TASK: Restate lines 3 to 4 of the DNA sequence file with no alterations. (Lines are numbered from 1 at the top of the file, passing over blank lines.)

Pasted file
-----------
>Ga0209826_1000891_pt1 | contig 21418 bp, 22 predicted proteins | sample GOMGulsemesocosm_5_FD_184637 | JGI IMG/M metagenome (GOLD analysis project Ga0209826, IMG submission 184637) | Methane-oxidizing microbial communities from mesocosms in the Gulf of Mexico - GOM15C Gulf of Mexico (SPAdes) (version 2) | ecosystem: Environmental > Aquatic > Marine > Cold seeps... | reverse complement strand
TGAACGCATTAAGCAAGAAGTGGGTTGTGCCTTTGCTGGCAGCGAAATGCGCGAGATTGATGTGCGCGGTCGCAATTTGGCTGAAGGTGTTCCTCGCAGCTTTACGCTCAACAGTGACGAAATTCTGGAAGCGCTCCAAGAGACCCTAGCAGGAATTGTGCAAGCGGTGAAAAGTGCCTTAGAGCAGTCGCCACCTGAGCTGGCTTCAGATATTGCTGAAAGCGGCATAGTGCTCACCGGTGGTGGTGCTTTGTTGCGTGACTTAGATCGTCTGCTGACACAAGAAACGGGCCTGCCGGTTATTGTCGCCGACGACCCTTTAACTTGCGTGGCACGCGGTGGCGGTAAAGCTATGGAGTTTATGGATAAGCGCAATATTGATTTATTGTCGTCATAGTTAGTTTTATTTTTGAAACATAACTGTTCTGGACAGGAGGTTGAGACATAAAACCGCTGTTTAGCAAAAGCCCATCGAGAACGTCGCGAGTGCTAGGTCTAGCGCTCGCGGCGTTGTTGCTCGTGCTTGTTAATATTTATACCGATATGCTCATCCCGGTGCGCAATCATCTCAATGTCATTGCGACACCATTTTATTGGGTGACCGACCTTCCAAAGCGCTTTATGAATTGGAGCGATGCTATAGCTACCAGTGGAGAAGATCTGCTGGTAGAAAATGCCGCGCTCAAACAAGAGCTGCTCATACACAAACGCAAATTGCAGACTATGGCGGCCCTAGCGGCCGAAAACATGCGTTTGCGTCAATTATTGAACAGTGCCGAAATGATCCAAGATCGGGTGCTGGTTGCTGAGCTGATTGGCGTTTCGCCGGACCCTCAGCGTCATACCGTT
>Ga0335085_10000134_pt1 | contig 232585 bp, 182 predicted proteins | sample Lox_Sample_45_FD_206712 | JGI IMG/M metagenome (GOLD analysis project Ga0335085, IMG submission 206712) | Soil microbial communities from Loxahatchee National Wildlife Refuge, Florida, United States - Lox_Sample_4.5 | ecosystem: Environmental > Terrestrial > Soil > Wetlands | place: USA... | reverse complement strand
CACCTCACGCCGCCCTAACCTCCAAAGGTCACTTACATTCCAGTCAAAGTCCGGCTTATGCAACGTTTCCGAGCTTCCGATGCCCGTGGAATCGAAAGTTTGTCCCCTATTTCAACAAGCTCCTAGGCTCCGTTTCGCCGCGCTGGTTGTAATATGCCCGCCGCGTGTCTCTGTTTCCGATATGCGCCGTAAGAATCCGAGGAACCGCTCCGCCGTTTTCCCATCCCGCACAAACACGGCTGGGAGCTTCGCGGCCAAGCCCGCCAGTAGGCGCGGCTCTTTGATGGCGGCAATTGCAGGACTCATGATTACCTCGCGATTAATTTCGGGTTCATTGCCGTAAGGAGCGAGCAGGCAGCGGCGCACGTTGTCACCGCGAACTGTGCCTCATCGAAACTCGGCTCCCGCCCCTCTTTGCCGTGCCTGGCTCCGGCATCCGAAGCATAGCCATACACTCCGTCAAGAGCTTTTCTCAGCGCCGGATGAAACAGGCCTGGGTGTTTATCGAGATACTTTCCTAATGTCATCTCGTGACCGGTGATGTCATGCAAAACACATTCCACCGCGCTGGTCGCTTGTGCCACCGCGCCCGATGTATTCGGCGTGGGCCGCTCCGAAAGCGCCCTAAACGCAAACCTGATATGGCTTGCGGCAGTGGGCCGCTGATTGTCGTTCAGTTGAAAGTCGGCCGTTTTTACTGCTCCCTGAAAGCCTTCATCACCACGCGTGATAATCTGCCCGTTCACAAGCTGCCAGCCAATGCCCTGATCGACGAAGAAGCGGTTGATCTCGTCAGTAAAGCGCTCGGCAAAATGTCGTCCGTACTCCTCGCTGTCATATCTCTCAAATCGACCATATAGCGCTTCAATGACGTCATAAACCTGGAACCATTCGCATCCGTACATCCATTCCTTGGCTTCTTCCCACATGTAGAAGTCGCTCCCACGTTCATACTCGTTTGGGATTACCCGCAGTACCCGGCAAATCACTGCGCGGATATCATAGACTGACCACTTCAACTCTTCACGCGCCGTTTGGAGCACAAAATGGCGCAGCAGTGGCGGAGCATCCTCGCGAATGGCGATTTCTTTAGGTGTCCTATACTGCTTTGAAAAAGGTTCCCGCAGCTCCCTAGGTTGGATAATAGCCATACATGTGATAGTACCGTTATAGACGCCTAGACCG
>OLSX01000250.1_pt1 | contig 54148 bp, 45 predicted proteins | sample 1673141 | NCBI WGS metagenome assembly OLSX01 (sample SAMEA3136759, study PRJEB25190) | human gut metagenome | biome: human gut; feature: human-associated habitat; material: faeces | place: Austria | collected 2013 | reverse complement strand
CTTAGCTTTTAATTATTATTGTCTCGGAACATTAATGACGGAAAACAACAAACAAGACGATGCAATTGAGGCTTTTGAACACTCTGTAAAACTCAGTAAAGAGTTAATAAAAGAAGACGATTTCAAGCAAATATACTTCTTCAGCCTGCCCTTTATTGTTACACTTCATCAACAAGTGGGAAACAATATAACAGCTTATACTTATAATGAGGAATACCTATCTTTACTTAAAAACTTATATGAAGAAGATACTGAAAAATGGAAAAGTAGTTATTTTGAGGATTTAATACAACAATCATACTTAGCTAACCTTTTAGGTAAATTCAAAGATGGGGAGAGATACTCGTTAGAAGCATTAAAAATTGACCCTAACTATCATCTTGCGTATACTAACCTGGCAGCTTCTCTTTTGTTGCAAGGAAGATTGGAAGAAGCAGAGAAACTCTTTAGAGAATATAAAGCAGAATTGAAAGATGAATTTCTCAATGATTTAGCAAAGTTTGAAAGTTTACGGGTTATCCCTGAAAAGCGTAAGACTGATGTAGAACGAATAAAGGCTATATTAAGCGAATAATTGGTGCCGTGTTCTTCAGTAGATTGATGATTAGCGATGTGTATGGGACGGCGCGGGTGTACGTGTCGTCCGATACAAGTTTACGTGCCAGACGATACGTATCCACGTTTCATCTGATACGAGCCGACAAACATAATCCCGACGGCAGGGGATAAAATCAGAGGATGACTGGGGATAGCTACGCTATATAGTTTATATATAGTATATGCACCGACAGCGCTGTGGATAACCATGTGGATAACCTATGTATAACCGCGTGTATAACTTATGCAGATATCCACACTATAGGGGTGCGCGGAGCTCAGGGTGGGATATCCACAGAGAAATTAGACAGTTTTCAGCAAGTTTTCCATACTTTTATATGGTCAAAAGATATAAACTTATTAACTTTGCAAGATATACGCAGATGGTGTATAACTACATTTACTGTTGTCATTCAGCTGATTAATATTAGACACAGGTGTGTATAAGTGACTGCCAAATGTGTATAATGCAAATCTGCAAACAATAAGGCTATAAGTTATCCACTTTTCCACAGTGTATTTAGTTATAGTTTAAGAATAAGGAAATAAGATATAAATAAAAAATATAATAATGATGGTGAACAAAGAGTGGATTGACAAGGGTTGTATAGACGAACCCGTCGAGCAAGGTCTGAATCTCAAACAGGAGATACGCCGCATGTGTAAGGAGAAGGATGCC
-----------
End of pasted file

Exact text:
>Ga0335085_10000134_pt1 | contig 232585 bp, 182 predicted proteins | sample Lox_Sample_45_FD_206712 | JGI IMG/M metagenome (GOLD analysis project Ga0335085, IMG submission 206712) | Soil microbial communities from Loxahatchee National Wildlife Refuge, Florida, United States - Lox_Sample_4.5 | ecosystem: Environmental > Terrestrial > Soil > Wetlands | place: USA... | reverse complement strand
CACCTCACGCCGCCCTAACCTCCAAAGGTCACTTACATTCCAGTCAAAGTCCGGCTTATGCAACGTTTCCGAGCTTCCGATGCCCGTGGAATCGAAAGTTTGTCCCCTATTTCAACAAGCTCCTAGGCTCCGTTTCGCCGCGCTGGTTGTAATATGCCCGCCGCGTGTCTCTGTTTCCGATATGCGCCGTAAGAATCCGAGGAACCGCTCCGCCGTTTTCCCATCCCGCACAAACACGGCTGGGAGCTTCGCGGCCAAGCCCGCCAGTAGGCGCGGCTCTTTGATGGCGGCAATTGCAGGACTCATGATTACCTCGCGATTAATTTCGGGTTCATTGCCGTAAGGAGCGAGCAGGCAGCGGCGCACGTTGTCACCGCGAACTGTGCCTCATCGAAACTCGGCTCCCGCCCCTCTTTGCCGTGCCTGGCTCCGGCATCCGAAGCATAGCCATACACTCCGTCAAGAGCTTTTCTCAGCGCCGGATGAAACAGGCCTGGGTGTTTATCGAGATACTTTCCTAATGTCATCTCGTGACCGGTGATGTCATGCAAAACACATTCCACCGCGCTGGTCGCTTGTGCCACCGCGCCCGATGTATTCGGCGTGGGCCGCTCCGAAAGCGCCCTAAACGCAAACCTGATATGGCTTGCGGCAGTGGGCCGCTGATTGTCGTTCAGTTGAAAGTCGGCCGTTTTTACTGCTCCCTGAAAGCCTTCATCACCACGCGTGATAATCTGCCCGTTCACAAGCTGCCAGCCAATGCCCTGATCGACGAAGAAGCGGTTGATCTCGTCAGTAAAGCGCTCGGCAAAATGTCGTCCGTACTCCTCGCTGTCATATCTCTCAAATCGACCATATAGCGCTTCAATGACGTCATAAACCTGGAACCATTCGCATCCGTACATCCATTCCTTGGCTTCTTCCCACATGTAGAAGTCGCTCCCACGTTCATACTCGTTTGGGATTACCCGCAGTACCCGGCAAATCACTGCGCGGATATCATAGACTGACCACTTCAACTCTTCACGCGCCGTTTGGAGCACAAAATGGCGCAGCAGTGGCGGAGCATCCTCGCGAATGGCGATTTCTTTAGGTGTCCTATACTGCTTTGAAAAAGGTTCCCGCAGCTCCCTAGGTTGGATAATAGCCATACATGTGATAGTACCGTTATAGACGCCTAGACCG